While Turtles All The Way Down (Green) wasn't quite what I expected, I really enjoyed what I got. This is one of the finest renderings I've seen of OCD and in a teenager no less. We are deep in Aza's mind as she contends with what she calls her "invasives" and the way her compulsions spiral down so that she's not quite fully present with her surroundings or circumstances. But there's a lot of love in this story, as well. Aza's friends and mom look out for her, they figure out how to be present to her pain and anxiety and they stick by her, no matter how many other people would bail. Time and again, it is Aza's mother or best friend who bring her back to the present. The depiction of OCD's treatment and the struggles in getting healthier was top notch and I'm so glad Green chose to write about this, as well as some of the unusual ways it can impact relationships. Other things I loved: the way Aza talked about her car Harold, Davis's interest in astronomy, Daisy's Star Wars fan fiction, the underground art show, the use of story and fiction as a framing device. (I really liked Green's interview on Fresh Air.)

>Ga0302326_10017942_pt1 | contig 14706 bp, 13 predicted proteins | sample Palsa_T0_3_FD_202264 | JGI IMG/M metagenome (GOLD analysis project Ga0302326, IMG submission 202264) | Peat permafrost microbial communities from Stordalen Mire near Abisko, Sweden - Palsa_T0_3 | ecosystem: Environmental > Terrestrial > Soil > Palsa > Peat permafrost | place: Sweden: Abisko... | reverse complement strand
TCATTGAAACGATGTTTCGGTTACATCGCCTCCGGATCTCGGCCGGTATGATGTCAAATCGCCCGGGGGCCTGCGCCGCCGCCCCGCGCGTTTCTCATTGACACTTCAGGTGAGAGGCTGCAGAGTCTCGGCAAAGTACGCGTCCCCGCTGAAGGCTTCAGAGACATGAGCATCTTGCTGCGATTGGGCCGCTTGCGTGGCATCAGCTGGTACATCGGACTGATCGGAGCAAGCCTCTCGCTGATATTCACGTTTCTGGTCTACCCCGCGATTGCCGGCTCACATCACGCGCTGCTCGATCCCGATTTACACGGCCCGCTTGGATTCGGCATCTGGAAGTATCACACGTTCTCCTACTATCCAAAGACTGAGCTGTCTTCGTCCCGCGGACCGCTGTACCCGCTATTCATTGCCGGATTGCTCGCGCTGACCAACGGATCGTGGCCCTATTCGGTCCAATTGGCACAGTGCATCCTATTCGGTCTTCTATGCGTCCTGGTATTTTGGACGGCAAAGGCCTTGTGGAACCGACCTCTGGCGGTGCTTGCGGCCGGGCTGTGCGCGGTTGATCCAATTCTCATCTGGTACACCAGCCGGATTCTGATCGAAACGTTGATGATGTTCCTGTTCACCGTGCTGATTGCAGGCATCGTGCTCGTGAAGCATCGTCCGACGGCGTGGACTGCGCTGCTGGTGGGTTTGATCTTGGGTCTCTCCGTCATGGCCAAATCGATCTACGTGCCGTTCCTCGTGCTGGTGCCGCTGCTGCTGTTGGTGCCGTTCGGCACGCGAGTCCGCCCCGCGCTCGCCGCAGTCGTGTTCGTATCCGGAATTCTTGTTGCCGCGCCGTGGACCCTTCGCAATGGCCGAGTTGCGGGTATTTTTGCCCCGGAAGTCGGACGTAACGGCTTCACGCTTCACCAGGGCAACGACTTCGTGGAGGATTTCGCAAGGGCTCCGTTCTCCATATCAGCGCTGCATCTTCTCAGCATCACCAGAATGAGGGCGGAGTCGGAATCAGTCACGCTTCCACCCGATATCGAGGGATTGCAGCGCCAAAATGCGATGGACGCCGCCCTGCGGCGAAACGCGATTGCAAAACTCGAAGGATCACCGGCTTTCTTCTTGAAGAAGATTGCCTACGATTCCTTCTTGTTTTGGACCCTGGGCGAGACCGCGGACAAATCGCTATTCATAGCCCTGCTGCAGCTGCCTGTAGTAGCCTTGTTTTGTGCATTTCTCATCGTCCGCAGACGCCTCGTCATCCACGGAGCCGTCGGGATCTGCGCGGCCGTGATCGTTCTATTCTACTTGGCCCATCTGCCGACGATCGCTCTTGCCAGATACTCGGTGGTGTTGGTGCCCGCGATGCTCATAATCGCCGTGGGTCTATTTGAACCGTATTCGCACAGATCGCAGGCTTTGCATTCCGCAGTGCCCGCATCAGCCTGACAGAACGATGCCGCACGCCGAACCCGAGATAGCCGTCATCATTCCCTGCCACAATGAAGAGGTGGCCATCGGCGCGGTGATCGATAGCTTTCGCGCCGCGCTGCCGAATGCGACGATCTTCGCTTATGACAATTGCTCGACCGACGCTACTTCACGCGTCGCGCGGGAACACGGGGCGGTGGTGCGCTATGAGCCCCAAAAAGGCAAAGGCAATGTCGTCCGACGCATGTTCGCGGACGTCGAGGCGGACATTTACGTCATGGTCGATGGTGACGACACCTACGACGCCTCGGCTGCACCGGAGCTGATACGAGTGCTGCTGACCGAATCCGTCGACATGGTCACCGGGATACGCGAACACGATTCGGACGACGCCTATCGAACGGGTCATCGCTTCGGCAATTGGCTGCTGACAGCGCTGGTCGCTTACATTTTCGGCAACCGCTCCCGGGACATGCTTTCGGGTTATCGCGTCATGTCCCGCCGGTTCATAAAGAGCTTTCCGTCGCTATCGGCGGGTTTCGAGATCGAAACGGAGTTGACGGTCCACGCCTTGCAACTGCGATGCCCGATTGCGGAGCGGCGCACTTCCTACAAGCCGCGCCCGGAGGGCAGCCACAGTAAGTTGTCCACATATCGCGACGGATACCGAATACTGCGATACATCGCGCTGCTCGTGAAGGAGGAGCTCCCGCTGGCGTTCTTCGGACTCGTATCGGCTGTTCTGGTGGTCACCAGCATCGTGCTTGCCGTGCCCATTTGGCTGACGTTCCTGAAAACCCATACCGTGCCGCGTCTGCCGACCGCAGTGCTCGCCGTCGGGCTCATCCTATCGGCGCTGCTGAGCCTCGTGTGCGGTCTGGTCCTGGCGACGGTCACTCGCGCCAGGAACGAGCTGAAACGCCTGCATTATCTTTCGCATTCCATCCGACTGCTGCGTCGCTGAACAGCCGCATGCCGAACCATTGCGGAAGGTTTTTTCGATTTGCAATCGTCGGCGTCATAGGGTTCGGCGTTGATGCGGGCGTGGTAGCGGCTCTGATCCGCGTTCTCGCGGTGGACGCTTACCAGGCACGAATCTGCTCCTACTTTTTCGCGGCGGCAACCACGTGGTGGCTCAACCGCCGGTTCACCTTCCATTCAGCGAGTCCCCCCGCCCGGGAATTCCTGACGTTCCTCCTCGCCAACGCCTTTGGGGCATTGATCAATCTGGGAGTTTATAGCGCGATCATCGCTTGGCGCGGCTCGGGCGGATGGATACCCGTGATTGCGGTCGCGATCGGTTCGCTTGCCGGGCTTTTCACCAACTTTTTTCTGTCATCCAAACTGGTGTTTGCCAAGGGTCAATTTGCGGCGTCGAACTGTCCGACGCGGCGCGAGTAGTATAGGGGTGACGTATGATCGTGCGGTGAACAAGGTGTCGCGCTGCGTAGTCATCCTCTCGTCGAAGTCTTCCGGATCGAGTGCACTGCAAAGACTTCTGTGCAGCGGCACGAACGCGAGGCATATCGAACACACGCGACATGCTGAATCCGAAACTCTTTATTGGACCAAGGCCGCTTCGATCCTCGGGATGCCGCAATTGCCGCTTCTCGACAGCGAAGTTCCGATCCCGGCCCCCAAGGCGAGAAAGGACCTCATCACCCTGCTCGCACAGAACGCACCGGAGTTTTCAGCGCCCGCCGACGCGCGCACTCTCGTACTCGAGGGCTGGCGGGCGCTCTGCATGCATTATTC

The Hate U Give (Thomas) gets all the stars! It went ahead and exceeded my admittedly high expectations. The writing was both crisp and vivid. I could clearly picture every scene and I'm not surprised this will be turned into a movie. Starr's POV was powerful, especially as she grappled with her grief over her best friend's murder and her place in the two worlds she straddled. She's too Williamson (her private school) for Garden Heights (her neighborhood) and too Garden Heights for Williamson and there's a lot of code switching that happens depending on where she's at. Her perspective was one of the best parts of this novel and I loved the way she grew as a character, going from witness to eventually speaking out and beyond. This has been described as the YA novel about Black Lives Matter. Thomas does nod toward other people of color who were killed by the police and their respective cities' responses, particularly Michael Brown and Ferguson, but the story of Khalil's murder is unique. By making Starr the sole witness, we as readers have a unique experience as well. This was moving and timely and I hope to God more and more people read it because we need to absorb its message. If we're white, we have got to examine our privilege and do whatever we can to dismantle systemic racism. There's no excuse. If this is what Angie Thomas can accomplish in her debut novel, I look forward to seeing what comes next in her career.